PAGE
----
LIMA One person died and police detained one of the leaders of protests against Newmont's $5 billion gold mine in Peru on Wednesday, the day after clashes between police and protesters left three people dead and 21 injured.
The second day of violence erupted in the northern region of Cajamarca as President Ollanta Humala came under criticism for suspending freedom of assembly in the area late on Tuesday.
"One death has been confirmed, a civilian," Prime Minister Oscar Valdes told a press conference.
Left-wing leader Marco Arana, a soft-spoken former Roman Catholic priest who has rallied demonstrators to stop construction of the biggest mine in Peruvian history, said police had beaten him and local TV showed photographs of authorities taking him away.
"They detained me and beat me a lot, inside the police station they beat me again - punches in the face, the kidneys and insults," Arana said via Twitter.
Arana is widely thought to have presidential ambitions. He and his allies on the left say Humala has drifted too far to the right since taking office and has put the interests of global miners ahead of poor peasants.
Humala, a former military officer, says the mine proposed by the U.S.-based Newmont would generate thousands of jobs and huge tax revenues. Protesters say it would cause pollution, contaminate water supplies and fail to bring local economic benefits.
Opposition lawmakers and human rights groups denounced Arana's detention as part of a harsh crackdown by Humala - who took office a year ago urging mediation to solve hundreds of disputes nationwide over natural resources but has been quick to suspend civil liberties to quell protests.
Humala has implemented emergency measures involving the suspension of civil liberties at least three times in the past year. He also arrested a mayor in the southern region of Cusco in May for leading a protest against global miner Xstrata.
"What we have here is a repressive attitude, which is violating the rule of law, and an intelligence service that is working for the mining sector," said Congressman Jorge Rimarachin, who once supported Humala but has defected from his party. "This is totally unacceptable."
Members of Humala's party blamed Arana and another strident opponent of the mine - Gregorio Santos, the president of Cajamarca region - for inciting violence at a rally of 2,000 people on Tuesday where protesters threw rocks and vandalized public buildings.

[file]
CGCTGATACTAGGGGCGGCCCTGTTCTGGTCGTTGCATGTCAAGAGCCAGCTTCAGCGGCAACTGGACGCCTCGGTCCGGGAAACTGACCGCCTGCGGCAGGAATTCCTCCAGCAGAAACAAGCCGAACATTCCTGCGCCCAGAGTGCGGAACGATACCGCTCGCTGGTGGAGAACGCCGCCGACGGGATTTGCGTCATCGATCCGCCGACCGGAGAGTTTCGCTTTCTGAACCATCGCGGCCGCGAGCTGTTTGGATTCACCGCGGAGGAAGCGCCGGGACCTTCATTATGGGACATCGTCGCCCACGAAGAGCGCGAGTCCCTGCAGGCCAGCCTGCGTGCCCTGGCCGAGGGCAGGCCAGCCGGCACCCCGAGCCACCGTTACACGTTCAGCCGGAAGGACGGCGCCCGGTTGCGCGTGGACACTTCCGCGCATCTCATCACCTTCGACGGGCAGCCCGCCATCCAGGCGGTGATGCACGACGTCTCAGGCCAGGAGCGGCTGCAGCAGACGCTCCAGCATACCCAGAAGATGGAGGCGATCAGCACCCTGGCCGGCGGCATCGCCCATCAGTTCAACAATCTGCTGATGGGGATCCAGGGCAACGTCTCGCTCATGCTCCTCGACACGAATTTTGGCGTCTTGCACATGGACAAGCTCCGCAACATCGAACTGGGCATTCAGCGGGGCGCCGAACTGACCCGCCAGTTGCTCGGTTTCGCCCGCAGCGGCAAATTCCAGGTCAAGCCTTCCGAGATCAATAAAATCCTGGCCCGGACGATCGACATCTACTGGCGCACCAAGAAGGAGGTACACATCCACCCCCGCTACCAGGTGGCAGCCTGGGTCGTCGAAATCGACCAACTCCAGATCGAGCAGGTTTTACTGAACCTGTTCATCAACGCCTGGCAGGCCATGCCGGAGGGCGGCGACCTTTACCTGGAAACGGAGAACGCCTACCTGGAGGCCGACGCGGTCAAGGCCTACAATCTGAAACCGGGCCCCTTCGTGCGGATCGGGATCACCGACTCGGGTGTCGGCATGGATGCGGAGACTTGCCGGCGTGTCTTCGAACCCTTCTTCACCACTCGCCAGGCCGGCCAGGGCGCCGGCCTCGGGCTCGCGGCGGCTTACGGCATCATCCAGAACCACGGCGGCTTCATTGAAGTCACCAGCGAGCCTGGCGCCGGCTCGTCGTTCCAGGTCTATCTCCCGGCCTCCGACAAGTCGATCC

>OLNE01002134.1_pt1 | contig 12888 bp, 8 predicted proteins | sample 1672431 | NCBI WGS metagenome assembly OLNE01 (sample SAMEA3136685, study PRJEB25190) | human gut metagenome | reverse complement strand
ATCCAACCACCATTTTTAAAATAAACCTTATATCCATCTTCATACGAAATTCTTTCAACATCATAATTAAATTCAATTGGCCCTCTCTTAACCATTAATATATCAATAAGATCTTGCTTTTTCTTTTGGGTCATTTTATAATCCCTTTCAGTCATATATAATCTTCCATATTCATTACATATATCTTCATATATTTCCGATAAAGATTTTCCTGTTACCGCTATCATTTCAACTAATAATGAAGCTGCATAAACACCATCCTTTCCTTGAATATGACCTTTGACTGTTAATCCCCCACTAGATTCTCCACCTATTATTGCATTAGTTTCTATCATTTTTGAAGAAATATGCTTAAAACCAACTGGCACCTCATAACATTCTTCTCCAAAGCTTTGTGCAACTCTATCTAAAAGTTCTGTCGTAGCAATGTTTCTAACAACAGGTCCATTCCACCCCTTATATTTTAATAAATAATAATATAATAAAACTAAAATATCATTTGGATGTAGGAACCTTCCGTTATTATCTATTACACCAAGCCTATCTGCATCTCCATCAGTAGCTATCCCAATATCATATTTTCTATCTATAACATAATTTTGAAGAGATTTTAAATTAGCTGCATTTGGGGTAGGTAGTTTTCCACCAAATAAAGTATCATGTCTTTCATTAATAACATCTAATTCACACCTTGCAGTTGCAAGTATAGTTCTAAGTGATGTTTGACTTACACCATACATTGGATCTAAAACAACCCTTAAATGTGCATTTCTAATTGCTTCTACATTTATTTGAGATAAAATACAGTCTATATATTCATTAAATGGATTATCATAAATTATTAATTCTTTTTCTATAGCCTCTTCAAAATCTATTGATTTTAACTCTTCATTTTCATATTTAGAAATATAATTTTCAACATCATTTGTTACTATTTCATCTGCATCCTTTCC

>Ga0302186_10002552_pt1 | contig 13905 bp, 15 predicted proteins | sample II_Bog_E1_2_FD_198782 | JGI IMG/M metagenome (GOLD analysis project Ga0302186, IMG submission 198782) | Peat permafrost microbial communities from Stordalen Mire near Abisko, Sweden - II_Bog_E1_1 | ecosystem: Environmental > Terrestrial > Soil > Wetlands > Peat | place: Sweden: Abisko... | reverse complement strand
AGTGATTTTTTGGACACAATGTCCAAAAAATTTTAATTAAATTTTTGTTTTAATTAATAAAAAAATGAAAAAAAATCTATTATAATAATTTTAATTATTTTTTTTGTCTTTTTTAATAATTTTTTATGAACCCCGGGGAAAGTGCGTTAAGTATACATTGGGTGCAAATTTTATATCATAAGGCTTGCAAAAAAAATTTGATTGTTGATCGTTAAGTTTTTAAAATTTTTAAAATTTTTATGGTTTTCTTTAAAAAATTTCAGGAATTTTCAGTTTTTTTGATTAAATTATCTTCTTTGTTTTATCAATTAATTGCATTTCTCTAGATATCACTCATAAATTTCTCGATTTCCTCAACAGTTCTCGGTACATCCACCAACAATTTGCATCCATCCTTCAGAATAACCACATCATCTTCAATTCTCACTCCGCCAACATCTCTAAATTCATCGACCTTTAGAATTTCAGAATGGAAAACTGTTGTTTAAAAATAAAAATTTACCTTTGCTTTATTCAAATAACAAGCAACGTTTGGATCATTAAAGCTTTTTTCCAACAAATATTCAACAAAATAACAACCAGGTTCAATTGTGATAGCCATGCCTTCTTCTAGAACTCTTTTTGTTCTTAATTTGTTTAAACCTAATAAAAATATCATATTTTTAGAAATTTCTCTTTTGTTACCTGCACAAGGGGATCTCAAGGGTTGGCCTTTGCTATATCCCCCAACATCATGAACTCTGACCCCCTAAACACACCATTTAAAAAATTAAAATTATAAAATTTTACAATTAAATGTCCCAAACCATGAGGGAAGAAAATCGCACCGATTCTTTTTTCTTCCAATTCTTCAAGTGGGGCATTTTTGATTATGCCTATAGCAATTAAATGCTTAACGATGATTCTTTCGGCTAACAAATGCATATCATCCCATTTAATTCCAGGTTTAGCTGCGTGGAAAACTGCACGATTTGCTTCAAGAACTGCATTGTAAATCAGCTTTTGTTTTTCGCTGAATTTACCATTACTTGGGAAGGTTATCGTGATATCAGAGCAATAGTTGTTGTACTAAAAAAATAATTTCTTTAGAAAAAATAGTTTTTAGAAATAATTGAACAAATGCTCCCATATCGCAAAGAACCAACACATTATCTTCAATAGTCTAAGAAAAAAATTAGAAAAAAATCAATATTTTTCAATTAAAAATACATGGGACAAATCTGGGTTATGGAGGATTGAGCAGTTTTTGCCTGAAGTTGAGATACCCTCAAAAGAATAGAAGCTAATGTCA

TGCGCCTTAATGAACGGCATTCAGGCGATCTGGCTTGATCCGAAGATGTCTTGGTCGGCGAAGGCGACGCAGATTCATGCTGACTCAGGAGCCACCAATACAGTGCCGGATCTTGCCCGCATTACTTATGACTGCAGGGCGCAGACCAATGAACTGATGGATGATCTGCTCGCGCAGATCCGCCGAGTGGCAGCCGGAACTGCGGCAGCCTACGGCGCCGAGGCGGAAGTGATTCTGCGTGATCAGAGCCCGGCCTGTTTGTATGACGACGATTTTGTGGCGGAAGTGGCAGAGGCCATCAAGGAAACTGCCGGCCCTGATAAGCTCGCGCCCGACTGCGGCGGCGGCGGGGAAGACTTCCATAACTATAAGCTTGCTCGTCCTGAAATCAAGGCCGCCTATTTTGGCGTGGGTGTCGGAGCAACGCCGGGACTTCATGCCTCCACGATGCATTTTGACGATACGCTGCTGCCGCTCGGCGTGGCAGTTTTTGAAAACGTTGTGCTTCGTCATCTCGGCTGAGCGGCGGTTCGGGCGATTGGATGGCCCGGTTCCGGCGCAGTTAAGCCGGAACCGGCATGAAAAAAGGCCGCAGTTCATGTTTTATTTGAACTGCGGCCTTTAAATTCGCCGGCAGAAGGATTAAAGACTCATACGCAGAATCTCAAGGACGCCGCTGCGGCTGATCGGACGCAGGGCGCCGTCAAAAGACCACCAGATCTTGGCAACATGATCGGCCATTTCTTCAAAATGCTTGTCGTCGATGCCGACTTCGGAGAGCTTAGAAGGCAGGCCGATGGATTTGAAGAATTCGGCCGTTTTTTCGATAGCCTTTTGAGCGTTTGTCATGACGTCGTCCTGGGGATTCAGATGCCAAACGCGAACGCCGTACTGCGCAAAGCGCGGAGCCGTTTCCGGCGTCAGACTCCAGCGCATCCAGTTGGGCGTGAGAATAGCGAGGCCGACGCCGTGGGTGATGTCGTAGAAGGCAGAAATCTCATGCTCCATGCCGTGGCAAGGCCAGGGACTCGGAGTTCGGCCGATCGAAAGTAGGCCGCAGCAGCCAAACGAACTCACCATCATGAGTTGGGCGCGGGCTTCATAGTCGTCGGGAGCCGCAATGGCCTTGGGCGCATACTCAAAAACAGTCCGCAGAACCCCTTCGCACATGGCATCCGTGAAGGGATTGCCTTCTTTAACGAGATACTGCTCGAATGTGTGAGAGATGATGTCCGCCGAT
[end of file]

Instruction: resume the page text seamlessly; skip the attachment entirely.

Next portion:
"The only person responsible for this is Mr. Santos," said lawmaker Teofilo Gamarra of Humala's Gana Peru party.
Official data shows at least 14 people have died during Humala's term in protests over natural resources, compared with 174 who were killed in similar circumstances from 2006 to 2011 on the watch of his predecessor, Alan Garcia.
Newmont's project in Cajamarca, known as Conga, is partly owned by local miner Buenaventura and would produce between 580,000 and 680,000 ounces of gold annually. Conga would essentially replace the nearby Yanacocha mine run by Newmont and Buenaventura that is nearing the end of its life.
Protesters have expressed outrage that Humala gave the miner permission a week ago to proceed with construction of the project after Newmont agreed to comply with a more stringent environmental mitigation plan recommended by outside experts.
Newmont has agreed to build larger reservoirs that would replace two or more in a string of alpine lakes and guarantee year-round water supplies in towns that suffer during the dry season. It started work on those reservoirs over the weekend after nearly all construction work one the mine had been stopped since November because of protests.
The company's local office said on Tuesday the violence was unfortunate, but said it was "reaffirming its commitment to Cajamarca."
Peru, which has vast mineral resources, is the world's second-largest producer of copper and sixth of gold, but many mining communities suffer from widespread poverty and complain a decade-long economic boom has passed them by.
(Reporting By Terry Wade, Marco Aquino, Patricia Velez and Caroline Stauffer.; Editing by Cynthia Osterman and Christopher Wilson)